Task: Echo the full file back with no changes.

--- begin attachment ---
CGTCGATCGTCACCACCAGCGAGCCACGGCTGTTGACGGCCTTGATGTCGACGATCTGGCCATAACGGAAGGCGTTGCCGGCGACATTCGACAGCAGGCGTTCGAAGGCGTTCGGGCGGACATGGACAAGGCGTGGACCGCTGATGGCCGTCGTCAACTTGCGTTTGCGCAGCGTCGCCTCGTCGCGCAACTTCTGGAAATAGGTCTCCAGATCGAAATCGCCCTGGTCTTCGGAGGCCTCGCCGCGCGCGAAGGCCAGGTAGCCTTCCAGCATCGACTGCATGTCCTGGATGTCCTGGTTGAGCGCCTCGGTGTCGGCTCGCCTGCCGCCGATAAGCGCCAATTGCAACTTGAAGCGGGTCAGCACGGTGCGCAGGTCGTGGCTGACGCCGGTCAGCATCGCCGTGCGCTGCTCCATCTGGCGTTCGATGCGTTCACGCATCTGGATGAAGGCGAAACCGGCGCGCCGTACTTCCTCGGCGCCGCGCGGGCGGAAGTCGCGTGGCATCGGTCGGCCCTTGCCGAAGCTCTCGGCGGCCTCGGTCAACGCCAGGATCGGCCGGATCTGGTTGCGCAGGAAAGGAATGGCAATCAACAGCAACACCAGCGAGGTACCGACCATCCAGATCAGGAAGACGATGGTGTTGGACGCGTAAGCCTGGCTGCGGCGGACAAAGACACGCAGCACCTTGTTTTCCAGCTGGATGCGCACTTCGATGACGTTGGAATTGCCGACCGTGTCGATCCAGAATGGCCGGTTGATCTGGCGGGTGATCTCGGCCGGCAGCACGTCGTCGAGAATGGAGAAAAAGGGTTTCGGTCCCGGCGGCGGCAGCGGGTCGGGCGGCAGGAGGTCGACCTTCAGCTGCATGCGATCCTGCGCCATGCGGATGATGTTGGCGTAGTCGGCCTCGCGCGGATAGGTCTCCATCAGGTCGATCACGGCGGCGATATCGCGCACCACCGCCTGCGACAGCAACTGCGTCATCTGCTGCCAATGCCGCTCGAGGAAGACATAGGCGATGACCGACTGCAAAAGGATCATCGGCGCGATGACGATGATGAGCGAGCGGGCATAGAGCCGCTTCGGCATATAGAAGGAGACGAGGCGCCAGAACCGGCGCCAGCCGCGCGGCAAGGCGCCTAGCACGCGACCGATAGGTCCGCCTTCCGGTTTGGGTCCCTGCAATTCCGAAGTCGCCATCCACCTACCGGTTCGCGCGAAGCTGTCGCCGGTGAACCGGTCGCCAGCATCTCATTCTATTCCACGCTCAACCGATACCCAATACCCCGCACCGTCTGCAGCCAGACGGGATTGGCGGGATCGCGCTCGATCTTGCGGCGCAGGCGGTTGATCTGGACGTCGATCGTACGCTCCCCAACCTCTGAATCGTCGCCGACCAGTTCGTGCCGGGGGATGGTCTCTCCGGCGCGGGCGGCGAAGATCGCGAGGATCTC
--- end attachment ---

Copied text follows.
CGTCGATCGTCACCACCAGCGAGCCACGGCTGTTGACGGCCTTGATGTCGACGATCTGGCCATAACGGAAGGCGTTGCCGGCGACATTCGACAGCAGGCGTTCGAAGGCGTTCGGGCGGACATGGACAAGGCGTGGACCGCTGATGGCCGTCGTCAACTTGCGTTTGCGCAGCGTCGCCTCGTCGCGCAACTTCTGGAAATAGGTCTCCAGATCGAAATCGCCCTGGTCTTCGGAGGCCTCGCCGCGCGCGAAGGCCAGGTAGCCTTCCAGCATCGACTGCATGTCCTGGATGTCCTGGTTGAGCGCCTCGGTGTCGGCTCGCCTGCCGCCGATAAGCGCCAATTGCAACTTGAAGCGGGTCAGCACGGTGCGCAGGTCGTGGCTGACGCCGGTCAGCATCGCCGTGCGCTGCTCCATCTGGCGTTCGATGCGTTCACGCATCTGGATGAAGGCGAAACCGGCGCGCCGTACTTCCTCGGCGCCGCGCGGGCGGAAGTCGCGTGGCATCGGTCGGCCCTTGCCGAAGCTCTCGGCGGCCTCGGTCAACGCCAGGATCGGCCGGATCTGGTTGCGCAGGAAAGGAATGGCAATCAACAGCAACACCAGCGAGGTACCGACCATCCAGATCAGGAAGACGATGGTGTTGGACGCGTAAGCCTGGCTGCGGCGGACAAAGACACGCAGCACCTTGTTTTCCAGCTGGATGCGCACTTCGATGACGTTGGAATTGCCGACCGTGTCGATCCAGAATGGCCGGTTGATCTGGCGGGTGATCTCGGCCGGCAGCACGTCGTCGAGAATGGAGAAAAAGGGTTTCGGTCCCGGCGGCGGCAGCGGGTCGGGCGGCAGGAGGTCGACCTTCAGCTGCATGCGATCCTGCGCCATGCGGATGATGTTGGCGTAGTCGGCCTCGCGCGGATAGGTCTCCATCAGGTCGATCACGGCGGCGATATCGCGCACCACCGCCTGCGACAGCAACTGCGTCATCTGCTGCCAATGCCGCTCGAGGAAGACATAGGCGATGACCGACTGCAAAAGGATCATCGGCGCGATGACGATGATGAGCGAGCGGGCATAGAGCCGCTTCGGCATATAGAAGGAGACGAGGCGCCAGAACCGGCGCCAGCCGCGCGGCAAGGCGCCTAGCACGCGACCGATAGGTCCGCCTTCCGGTTTGGGTCCCTGCAATTCCGAAGTCGCCATCCACCTACCGGTTCGCGCGAAGCTGTCGCCGGTGAACCGGTCGCCAGCATCTCATTCTATTCCACGCTCAACCGATACCCAATACCCCGCACCGTCTGCAGCCAGACGGGATTGGCGGGATCGCGCTCGATCTTGCGGCGCAGGCGGTTGATCTGGACGTCGATCGTACGCTCCCCAACCTCTGAATCGTCGCCGACCAGTTCGTGCCGGGGGATGGTCTCTCCGGCGCGGGCGGCGAAGATCGCGAGGATCTC